Rising unemployment, escalating health plan costs and 50 million uninsured Americans can’t be ignored. That’s why the House and Senate have outlined bills to increase the number of insured people, improve care quality and outlaw denial of health care for risk reasons. We caught up with Dr. Neal Meropol, section chief of hematology and oncology at University Hospitals, to learn where to get the latest facts on the health care debate.
Use reputable sources. Meropol suggests looking to Web sites such as the Kaiser Family Foundation, PBS or The New York Times — all offer side-by-side comparisons of the House and Senate bills, from eligibility to prescription drug issues.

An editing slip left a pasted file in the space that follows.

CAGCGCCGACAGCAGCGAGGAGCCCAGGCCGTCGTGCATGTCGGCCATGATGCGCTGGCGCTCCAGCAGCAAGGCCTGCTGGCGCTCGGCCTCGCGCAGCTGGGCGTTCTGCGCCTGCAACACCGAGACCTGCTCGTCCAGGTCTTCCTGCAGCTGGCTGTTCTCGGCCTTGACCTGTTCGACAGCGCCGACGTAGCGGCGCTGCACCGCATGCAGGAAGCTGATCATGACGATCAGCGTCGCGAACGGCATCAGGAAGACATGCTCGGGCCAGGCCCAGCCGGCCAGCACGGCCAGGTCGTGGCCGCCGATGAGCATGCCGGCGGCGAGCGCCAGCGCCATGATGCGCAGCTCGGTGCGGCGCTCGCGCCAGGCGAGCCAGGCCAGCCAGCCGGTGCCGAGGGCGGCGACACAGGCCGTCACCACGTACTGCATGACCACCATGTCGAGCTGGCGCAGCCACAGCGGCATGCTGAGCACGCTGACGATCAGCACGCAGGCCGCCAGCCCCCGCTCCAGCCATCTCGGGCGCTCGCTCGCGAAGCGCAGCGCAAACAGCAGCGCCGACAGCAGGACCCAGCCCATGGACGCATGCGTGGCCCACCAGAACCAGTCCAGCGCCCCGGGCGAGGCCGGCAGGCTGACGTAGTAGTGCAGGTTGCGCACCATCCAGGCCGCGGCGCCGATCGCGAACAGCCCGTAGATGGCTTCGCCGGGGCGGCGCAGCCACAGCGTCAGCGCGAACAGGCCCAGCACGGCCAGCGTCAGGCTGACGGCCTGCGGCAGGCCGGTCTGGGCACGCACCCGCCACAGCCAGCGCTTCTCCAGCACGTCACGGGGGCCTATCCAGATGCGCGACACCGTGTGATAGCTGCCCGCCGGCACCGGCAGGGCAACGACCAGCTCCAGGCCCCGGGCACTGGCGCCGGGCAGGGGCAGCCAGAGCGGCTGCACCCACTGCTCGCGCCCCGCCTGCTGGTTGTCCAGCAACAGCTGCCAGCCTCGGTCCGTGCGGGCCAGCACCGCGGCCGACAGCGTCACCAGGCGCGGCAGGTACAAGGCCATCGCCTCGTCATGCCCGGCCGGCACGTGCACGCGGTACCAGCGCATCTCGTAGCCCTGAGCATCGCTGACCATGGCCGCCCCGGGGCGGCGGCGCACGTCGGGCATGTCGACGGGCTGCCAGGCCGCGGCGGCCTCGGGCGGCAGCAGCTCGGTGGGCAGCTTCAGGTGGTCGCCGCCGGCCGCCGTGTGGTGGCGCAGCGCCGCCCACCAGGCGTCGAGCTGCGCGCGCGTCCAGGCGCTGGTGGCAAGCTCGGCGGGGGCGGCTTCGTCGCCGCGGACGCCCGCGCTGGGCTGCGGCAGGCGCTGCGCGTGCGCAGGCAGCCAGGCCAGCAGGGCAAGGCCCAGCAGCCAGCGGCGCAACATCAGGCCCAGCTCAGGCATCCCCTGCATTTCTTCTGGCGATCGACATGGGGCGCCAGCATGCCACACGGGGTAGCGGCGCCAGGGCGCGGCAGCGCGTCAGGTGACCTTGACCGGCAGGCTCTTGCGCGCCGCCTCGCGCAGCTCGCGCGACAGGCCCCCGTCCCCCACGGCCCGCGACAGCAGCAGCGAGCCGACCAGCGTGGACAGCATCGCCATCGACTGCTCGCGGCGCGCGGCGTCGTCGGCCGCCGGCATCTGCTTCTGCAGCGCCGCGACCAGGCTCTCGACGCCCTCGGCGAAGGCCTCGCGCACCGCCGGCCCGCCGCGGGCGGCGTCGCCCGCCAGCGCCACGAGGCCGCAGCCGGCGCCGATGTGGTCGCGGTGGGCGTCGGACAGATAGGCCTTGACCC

But be objective. “You’ve got to be careful because a lot of [articles] are going to be colored by politics,” Meropol says. Read newspapers rather than one-sided outlets such as blogs. Or check out educational resources such as The New England Journal of Medicine.
Stay flexible. Keep an open mind while the debate outcome is being decided, Meropol says. “Neither of these plans calls for anybody to alter their current health plan. Both plans on the table will protect individuals.”